Another thought provoking post from Connie Inglis' archives:
It Is Finished!
As writers/artists who have slaved over a song, a poem, a speech, a book, or a painting, sometimes our favourite words are, "It's finished." And yet, until it's finally out there in public, we can still correct mistakes, add touch-ups, or do any number of things to improve what we've "finished." (And even then, if it's writing, we can make changes in future printings).
Yet, there is one, "It is finished" proclaimed over 2,000 years ago that, when spoken, completed the task once and for all--and for all eternity.. Of course, I'm referring to Jesus' last words spoken before He died on the cross. In John 19: 28,30, the root word telos in the Greek, is used not just once but THREE times:
"Later, knowing that all was now completed (teleō), and so that the Scripture would be fulfilled (teleioō), Jesus said, 'I am thirsty' ... When he had received the drink, Jesus said, 'It is finished (teleō).' With that, he bowed his head and gave up his spirit."
According to the Bible Study Tools website (https://www.biblestudytools.com/lexicons/greek/nas/telos.html), the definition of telos is:
- termination, the limit at which a thing ceases to be (always of the end of some act or state, but not of the end of a period of time)
- the end
- the last in any succession or series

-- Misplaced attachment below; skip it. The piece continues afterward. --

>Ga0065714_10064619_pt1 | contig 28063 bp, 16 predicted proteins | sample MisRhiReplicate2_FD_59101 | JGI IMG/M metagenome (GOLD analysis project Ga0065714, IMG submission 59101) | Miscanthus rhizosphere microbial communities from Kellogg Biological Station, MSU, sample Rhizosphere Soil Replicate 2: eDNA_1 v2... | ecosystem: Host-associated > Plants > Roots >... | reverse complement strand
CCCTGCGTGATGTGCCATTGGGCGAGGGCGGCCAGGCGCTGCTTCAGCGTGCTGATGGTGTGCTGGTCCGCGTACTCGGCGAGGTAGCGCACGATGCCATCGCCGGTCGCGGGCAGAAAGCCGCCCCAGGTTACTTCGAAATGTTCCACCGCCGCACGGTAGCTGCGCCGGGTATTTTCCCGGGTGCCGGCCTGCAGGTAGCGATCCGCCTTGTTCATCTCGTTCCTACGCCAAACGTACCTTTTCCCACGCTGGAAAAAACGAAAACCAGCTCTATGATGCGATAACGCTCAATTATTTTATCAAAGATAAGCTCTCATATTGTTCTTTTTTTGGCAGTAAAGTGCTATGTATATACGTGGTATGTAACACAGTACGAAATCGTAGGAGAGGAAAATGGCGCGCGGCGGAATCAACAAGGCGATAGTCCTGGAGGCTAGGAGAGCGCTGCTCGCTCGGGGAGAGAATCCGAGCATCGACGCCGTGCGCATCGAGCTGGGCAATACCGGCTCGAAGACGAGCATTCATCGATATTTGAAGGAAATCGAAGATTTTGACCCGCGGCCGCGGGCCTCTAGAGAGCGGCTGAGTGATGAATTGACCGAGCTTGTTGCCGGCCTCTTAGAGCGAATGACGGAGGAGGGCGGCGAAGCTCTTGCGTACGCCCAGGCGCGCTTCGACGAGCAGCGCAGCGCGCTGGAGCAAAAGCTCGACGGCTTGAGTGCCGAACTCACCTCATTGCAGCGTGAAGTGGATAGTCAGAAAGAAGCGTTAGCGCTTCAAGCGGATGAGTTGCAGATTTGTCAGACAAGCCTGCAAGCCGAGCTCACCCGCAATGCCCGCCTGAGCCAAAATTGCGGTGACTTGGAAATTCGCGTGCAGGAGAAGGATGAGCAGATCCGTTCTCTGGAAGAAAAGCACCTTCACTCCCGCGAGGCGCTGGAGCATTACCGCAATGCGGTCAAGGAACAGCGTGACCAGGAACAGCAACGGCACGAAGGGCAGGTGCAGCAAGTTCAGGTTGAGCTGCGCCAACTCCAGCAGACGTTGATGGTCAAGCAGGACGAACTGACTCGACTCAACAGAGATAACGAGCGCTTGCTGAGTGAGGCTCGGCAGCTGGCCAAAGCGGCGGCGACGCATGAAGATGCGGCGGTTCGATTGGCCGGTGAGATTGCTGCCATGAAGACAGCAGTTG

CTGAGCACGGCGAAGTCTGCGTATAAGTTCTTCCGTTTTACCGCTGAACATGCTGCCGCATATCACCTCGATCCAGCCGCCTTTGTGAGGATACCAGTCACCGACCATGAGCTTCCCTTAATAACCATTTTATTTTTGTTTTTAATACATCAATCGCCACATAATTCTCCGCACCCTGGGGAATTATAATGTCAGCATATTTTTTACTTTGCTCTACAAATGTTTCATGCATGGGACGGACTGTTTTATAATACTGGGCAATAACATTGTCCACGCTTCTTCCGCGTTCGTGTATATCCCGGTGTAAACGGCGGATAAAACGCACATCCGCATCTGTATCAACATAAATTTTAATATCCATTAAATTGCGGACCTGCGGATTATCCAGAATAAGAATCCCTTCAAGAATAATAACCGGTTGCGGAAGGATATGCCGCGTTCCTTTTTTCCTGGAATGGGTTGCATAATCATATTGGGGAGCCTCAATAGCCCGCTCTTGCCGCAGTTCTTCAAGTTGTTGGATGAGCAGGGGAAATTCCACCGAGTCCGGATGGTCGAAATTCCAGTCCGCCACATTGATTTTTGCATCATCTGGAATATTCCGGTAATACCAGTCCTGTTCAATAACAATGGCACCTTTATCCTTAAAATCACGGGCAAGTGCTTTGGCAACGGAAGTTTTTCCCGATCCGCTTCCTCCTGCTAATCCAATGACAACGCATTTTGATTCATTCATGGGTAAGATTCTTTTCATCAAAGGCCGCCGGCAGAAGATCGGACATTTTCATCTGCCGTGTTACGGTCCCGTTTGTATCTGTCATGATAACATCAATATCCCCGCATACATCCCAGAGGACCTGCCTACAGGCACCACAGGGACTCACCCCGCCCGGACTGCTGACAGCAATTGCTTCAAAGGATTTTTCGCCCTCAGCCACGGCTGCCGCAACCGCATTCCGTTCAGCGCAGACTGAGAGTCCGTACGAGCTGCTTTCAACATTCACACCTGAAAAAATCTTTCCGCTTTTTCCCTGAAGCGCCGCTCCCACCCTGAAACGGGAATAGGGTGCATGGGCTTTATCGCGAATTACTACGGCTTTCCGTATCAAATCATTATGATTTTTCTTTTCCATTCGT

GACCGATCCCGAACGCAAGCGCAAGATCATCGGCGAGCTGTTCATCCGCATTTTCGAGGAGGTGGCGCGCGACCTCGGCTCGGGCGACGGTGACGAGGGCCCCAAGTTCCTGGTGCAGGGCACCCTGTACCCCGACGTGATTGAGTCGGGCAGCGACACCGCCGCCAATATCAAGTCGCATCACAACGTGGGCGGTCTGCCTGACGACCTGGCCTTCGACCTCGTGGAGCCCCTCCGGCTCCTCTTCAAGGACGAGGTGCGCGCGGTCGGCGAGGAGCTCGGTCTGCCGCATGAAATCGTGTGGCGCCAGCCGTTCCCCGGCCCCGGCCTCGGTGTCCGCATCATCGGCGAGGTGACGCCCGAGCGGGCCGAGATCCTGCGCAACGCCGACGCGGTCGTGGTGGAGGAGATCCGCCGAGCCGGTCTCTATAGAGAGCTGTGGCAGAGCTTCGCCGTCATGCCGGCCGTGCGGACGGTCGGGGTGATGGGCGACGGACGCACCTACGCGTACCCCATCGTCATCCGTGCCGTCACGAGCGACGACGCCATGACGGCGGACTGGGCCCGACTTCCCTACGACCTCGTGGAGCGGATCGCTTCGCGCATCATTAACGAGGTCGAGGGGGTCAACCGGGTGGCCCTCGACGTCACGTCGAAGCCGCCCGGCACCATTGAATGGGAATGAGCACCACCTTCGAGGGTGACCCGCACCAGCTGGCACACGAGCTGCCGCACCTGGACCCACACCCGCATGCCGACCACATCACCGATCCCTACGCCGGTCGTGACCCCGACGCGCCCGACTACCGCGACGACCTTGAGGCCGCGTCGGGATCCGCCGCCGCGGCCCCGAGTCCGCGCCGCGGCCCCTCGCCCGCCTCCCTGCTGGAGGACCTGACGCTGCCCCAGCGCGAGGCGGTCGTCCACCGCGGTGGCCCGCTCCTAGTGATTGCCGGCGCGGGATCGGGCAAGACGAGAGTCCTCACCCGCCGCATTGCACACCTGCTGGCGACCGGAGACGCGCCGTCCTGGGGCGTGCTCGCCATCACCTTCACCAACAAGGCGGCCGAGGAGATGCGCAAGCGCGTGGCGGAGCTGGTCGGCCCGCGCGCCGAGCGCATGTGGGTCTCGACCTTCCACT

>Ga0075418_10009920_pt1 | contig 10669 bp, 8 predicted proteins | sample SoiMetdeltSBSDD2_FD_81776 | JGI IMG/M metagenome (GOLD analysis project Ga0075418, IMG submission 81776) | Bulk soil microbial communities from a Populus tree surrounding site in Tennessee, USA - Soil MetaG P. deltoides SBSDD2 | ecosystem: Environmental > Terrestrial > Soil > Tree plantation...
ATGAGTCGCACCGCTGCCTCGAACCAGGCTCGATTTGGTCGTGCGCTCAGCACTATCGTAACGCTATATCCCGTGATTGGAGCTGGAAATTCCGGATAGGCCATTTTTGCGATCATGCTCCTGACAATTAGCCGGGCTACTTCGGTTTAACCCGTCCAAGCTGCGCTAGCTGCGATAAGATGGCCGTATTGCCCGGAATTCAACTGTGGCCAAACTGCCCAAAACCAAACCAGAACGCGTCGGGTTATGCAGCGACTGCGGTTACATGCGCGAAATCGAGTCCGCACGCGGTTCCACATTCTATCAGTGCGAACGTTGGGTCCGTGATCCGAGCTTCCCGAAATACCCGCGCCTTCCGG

- that by which a thing is finished, its close, issue
- the end to which all things relate, the aim, purpose
Oh the depth and weightiness of Jesus' word choice!
Firstly, consider the limitlessness of this act. The verb choice is in perfect tense which, in the Greek, means it is a past action but the effect of it continues into the present. So, within our time-conscious world, the significance of His death continues NOT just until the end of time, as we know it, but into eternity. Wow!
Secondly, it was His last act in a series of acts that began when He "emptied himself, by taking the form of a servant, being born in the likeness of men. 8 And being found in human form, he humbled himself by becoming obedient to the point of death, even death on a cross." (Phil. 2:7,8 ESV) In celebrating Christmas, we are celebrating Jesus' first act, His incarnation, which culminates in this, His final act.
Thirdly, Jesus' final act, this climax, closes the need for any other following acts. His blood was spilled so that no other blood sacrifice needed to be offered to appease a holy God. His blood made a way for us to be forgiven and redeemed. There was no other way. Jesus had to die to satisfy the demands of a righteous God, which then made a way for us to be reconciled to Him (propitiation).
Fourthly, everything Jesus did while on Earth, led up to, and was connected with, this final act. It was, "the end to which all things relate, the aim, purpose." In Mark 10:45 Jesus says, "For even the Son of Man did not come to be served, but to serve, and to give his life as a ransom for many.” And in John 12:27 He says, "Now my soul is troubled, and what shall I say? ‘Father, save me from this hour’? No, it was for this very reason I came to this hour."
And so I repeat: Oh the depth and weightiness of Jesus' word choice!
My prayer for us this week is that, with the beginning of Advent, we will ponder anew ALL that Jesus has done for us. May we not take lightly Jesus' final words: "It is finished." May we fall at His feet as sinners in need of a Saviour, thanking Him for the indescribable gift of His birth, His death, and His resurrection. And may we not lose sight of that in the busyness of the Christmas season.
With a grateful heart,
November 28, 2018